The bell and the butterfly book
The Diving-Bell and the Butterfly by Jean-Dominique Bauby | WaterstonesIn , Jean-Dominique Bauby was the editor-in-chief of French Elle, the father of two young childen, a year-old man known and loved for his wit, his style, and his impassioned approach to life. By the end of the year he was also the victim of a rare kind of stroke to the brainstem. After 20 days in a coma, Bauby awoke into a body which had all but stopped working: only his left eye functioned, allowing him to see and, by blinking it, to make clear that his mind was unimpaired. Almost miraculously, he was soon able to express himself in the richest detail: dictating a word at a time, blinking to select each letter as the alphabet was recited to him slowly, over and over again. In the same way, he was able eventually to compose this book. The Butterfly is his mind that flutters about his past and his present, something that he delights in occupying, despite the betrayal of his body.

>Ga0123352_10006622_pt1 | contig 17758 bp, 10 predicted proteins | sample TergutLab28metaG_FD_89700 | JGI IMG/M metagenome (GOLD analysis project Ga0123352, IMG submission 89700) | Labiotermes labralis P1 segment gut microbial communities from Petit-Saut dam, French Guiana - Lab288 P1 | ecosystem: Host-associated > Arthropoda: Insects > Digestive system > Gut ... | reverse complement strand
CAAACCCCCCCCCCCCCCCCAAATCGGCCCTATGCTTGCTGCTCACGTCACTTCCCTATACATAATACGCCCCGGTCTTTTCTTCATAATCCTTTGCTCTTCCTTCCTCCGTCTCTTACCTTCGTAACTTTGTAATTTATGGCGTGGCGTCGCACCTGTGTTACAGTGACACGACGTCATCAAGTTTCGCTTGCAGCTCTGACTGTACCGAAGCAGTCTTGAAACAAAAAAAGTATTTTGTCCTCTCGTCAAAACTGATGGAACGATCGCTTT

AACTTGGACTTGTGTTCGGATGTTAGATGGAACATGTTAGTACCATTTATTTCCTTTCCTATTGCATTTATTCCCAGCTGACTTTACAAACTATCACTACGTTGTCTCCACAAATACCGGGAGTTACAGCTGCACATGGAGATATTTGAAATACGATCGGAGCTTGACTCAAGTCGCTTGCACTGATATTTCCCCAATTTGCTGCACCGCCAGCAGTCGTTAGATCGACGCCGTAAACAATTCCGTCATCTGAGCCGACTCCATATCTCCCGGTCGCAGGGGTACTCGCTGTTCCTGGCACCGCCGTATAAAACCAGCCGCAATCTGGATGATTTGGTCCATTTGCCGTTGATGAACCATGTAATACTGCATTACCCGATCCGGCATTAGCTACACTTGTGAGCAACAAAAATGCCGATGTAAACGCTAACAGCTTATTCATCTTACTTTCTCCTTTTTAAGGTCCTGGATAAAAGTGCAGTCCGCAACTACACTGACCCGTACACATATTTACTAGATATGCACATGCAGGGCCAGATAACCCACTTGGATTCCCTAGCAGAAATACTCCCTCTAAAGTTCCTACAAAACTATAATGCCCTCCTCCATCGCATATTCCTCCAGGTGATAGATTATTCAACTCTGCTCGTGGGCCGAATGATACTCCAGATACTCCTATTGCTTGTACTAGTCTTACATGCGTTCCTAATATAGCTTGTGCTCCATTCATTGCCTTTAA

The reality behind The Diving Bell and the Butterfly
You would have to have a hard heart to watch Julian Schnabel's new film, The Diving Bell and the Butterfly , without at least coming close to shedding a few tears. It tells the remarkable story of Jean-Dominique Bauby, the glamorous editor-in-chief of French Elle, left paralysed apart from one blinking, roving eye following a catastrophic illness. Disaster strikes in December Bauby leans back on his luxury headrest, eyes wide with fear, mouth twisting grossly. He has had a cerebrovascular seizure, a type of stroke, which puts him in a coma for three weeks, and from which he emerges unable to talk, move or perform any of the basic functions of life. His children - he is given three in the film, though in reality he had just two - are shown struggling to behave normally.
W rapped up in several sweaters against the chill of a wintry day in Paris, Florence Ben Sadoun sits in a bohemian tea shop near the Luxembourg Gardens. In front of her is a pot of strong coffee and several notebooks scrawled with her work. I can work here, peacefully. Abruptly the peace is broken when a teenage band begins to warm up, attempting - badly - to play scratchy French folk music. Ben Sadoun, who has an open face, with dark eyes, covers her ears, cringes, apologises for the noise, and sinks back into the cushions, wrapping a shawl around herself. She looks smaller than she really is, and vulnerable.